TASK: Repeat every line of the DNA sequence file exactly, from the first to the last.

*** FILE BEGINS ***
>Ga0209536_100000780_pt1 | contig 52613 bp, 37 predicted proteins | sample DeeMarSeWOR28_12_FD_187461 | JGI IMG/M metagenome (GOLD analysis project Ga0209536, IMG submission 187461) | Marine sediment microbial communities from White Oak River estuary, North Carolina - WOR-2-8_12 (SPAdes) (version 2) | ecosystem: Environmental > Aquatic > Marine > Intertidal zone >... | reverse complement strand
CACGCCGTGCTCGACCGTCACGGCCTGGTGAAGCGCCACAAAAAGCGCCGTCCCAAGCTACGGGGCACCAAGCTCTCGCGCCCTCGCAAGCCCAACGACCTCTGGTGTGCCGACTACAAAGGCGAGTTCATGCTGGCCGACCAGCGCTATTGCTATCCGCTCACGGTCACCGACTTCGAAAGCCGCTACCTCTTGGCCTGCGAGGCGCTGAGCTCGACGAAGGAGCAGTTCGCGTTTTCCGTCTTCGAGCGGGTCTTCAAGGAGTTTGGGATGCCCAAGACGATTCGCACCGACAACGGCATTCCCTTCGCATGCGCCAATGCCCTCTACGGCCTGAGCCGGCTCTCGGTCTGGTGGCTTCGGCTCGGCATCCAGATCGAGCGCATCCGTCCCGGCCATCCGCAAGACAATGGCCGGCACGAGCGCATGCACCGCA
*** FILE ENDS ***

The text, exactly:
>Ga0209536_100000780_pt1 | contig 52613 bp, 37 predicted proteins | sample DeeMarSeWOR28_12_FD_187461 | JGI IMG/M metagenome (GOLD analysis project Ga0209536, IMG submission 187461) | Marine sediment microbial communities from White Oak River estuary, North Carolina - WOR-2-8_12 (SPAdes) (version 2) | ecosystem: Environmental > Aquatic > Marine > Intertidal zone >... | reverse complement strand
CACGCCGTGCTCGACCGTCACGGCCTGGTGAAGCGCCACAAAAAGCGCCGTCCCAAGCTACGGGGCACCAAGCTCTCGCGCCCTCGCAAGCCCAACGACCTCTGGTGTGCCGACTACAAAGGCGAGTTCATGCTGGCCGACCAGCGCTATTGCTATCCGCTCACGGTCACCGACTTCGAAAGCCGCTACCTCTTGGCCTGCGAGGCGCTGAGCTCGACGAAGGAGCAGTTCGCGTTTTCCGTCTTCGAGCGGGTCTTCAAGGAGTTTGGGATGCCCAAGACGATTCGCACCGACAACGGCATTCCCTTCGCATGCGCCAATGCCCTCTACGGCCTGAGCCGGCTCTCGGTCTGGTGGCTTCGGCTCGGCATCCAGATCGAGCGCATCCGTCCCGGCCATCCGCAAGACAATGGCCGGCACGAGCGCATGCACCGCA